I worked with a 4-person team where one of the founders had mental health issues. He was depressed and burned out — and that affected the co-founder dynamic. He would come back to the same story over and over again showing clear signs of depression. I had to call out the behavior showing compassion — it wasn’t easy. I mapped out all the internal stories and helped him recognize them so that he could see what was going on in his mind and modify his behavior. This client found me thanks to a Medium article that I wrote: “Co-founder disputes kill startups. Try mediation before it kills yours.” (https://medium.com/@bryantgalindo/co-founder-disputes-kill-startups-try-mediation-before-it-kills-yours-9a6aa2a8a5b)

Could you give us an example of suggestions that you would give to our expat founder (Russian, female 25–33 years old) based on your perception during this interview and general guidelines?

Culture can shape the way we negotiate and resolve conflicts. A Russian negotiating with Americans has to keep in mind that it is essential to create an emotional connection through body language. Italians, for example, are very expressive emotionally, and if they negotiate without using that emotion, they might not be taken seriously. On the other hand, Japanese people usually don’t show emotion, but they use other tools to negotiate such as rituals. I would recommend that you, based upon your cultural heritage, adjust your negotiation techniques to find a balance between the country you come from and the state of the people you negotiate with.

What about the role that gender plays in negotiation?

When women negotiate on behalf of someone (e.g., children) they negotiate better than when they negotiate just for themselves. This happens because biases are internalized, but they can be overcome when women negotiate for someone else. If you need to negotiate a raise or better working conditions, think about who else beyond yourself would benefit. It’ll help anchor your self-confidence issues (if there are any) while driving forward toward a win-win result.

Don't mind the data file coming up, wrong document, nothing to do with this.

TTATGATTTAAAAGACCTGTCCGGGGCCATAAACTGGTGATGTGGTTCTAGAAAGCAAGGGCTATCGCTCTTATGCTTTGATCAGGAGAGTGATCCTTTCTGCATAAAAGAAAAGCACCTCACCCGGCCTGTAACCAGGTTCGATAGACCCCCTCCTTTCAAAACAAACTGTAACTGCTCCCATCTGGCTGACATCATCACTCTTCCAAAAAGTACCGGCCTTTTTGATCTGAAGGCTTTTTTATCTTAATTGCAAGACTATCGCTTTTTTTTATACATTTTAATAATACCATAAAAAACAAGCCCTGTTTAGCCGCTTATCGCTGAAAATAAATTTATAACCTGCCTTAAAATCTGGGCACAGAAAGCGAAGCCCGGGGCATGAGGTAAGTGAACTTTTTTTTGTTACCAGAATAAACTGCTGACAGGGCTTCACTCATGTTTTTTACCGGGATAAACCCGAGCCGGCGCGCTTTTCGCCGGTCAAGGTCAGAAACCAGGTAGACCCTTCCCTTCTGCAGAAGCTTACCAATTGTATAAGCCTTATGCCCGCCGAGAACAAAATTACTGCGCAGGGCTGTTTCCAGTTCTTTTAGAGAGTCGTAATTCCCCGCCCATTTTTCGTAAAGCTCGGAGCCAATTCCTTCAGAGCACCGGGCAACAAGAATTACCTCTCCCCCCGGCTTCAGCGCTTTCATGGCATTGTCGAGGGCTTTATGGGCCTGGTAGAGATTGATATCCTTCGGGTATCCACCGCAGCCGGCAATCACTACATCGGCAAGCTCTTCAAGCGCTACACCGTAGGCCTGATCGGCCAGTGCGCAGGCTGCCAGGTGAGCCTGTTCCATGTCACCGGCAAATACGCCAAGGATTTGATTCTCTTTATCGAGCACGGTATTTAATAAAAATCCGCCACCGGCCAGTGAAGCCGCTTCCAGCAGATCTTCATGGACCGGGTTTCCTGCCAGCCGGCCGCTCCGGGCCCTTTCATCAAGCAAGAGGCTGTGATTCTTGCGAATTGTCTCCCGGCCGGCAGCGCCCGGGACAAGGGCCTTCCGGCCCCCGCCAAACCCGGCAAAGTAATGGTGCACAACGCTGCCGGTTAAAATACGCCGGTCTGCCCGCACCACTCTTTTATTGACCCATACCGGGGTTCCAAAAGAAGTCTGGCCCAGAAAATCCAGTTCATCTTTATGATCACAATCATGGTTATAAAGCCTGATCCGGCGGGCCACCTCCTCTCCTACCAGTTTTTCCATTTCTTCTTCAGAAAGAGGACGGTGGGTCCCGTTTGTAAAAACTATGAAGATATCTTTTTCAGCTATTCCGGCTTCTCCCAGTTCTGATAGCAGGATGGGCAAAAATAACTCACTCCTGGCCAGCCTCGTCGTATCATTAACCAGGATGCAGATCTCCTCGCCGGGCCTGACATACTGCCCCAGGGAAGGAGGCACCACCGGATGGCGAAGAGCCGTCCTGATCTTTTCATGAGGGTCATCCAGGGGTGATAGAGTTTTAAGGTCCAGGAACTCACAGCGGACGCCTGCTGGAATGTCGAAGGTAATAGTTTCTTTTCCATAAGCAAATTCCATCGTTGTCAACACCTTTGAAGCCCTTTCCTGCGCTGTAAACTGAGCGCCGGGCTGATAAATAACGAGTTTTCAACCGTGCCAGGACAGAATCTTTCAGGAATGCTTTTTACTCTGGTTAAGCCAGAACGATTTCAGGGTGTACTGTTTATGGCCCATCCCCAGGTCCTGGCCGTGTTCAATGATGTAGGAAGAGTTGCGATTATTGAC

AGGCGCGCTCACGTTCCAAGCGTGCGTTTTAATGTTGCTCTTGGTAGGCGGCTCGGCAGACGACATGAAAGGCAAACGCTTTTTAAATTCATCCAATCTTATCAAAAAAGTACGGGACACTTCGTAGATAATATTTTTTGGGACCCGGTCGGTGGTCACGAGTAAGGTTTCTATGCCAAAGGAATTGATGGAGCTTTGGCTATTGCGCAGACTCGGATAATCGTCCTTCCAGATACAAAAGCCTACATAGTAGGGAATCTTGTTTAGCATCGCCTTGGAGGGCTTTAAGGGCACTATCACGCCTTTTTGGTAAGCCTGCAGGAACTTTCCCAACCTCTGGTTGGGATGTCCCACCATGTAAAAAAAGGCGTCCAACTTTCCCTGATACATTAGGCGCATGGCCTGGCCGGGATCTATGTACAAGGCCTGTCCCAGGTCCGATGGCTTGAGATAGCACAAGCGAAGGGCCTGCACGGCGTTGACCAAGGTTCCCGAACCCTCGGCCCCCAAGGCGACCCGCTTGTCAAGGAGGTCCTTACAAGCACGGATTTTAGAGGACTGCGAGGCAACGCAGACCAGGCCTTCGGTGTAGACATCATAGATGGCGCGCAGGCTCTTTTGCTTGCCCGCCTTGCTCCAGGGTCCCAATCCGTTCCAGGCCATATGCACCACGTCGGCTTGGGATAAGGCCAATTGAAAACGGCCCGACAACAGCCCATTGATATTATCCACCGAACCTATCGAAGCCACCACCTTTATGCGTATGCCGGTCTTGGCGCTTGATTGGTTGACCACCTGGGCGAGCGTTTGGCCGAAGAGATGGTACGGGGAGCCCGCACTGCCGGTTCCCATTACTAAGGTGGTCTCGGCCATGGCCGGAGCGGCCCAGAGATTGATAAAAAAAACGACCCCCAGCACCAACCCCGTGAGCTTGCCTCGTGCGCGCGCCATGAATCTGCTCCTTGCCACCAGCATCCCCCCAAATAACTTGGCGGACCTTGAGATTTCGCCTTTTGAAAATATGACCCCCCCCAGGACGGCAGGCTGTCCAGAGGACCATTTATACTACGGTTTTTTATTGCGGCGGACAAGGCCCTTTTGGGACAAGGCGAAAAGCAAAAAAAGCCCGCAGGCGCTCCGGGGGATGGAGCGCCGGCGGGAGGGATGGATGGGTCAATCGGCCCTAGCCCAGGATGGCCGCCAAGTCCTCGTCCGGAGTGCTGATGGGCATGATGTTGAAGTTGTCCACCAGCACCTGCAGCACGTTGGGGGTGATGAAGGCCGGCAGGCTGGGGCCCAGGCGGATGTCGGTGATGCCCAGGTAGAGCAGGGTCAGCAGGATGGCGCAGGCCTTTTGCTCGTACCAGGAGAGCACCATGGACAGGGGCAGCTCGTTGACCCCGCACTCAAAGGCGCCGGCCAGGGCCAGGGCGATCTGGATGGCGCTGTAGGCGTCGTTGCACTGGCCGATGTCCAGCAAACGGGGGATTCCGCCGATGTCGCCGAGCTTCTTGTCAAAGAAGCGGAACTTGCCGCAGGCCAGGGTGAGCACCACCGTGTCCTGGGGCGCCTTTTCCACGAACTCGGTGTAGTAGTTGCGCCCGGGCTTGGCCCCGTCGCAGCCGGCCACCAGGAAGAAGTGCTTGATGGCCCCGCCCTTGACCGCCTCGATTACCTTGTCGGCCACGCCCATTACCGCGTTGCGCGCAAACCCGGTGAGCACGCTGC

Do you think that women would pay to hear a man talk about women’s issues?

It would be hard for a man to talk about general issues that women face, but if the session was focused on something specific (negotiation, conflict resolution), I think that women would be happy to learn about these topics from a masculine perspective. I would give them insider knowledge as to how a man views these things while helping women out in negotiating better.

In this changing world, more and more men are questioning what it means to be a man. The same happens to women. What do you think about these tendencies?

BRYANT: I’m familiar with the male personal development. I am a leader of an organization called “The Heroes’ Movement.” 

I help facilitate retreats to address what it means to be a man by looking at different areas such as psychology, ancient wisdom, and fitness. I also have a strong feminine side, which has helped me in work with women.

Let’s talk about the major benefits of a workshop with you. What would be the primary benefit of a retreat, gender-neutral, of around 50 people? What would be the primary benefit for women in a small group session? And what would be the significant benefit for men in a short group session?

During the gender-neutral retreat, I would provide insider information on how to negotiate, and I would give negotiation guides to add tangible value. Regarding women, I know that they don’t want to come off as aggressive, so I would help them look at their internal stories around that and reframe them. I would ask them if they think they are offensive or assertive. Being assertive means that you know your worth and you know how to vocalize and create boundaries.

Men often label women as aggressive because it makes them feel better. I would start by creating a new story for these women: “I’m just assertive, but people see me as aggressive.” Regarding men, I would teach them how to be better negotiators. I help men embody emotions from a place of strength — this is called tactical empathy.

I teach them that emotions can be powerful tools to use in negotiations to connect with the other side. I have a master class in persuasive negotiation.

Why should people work with you or come to your events?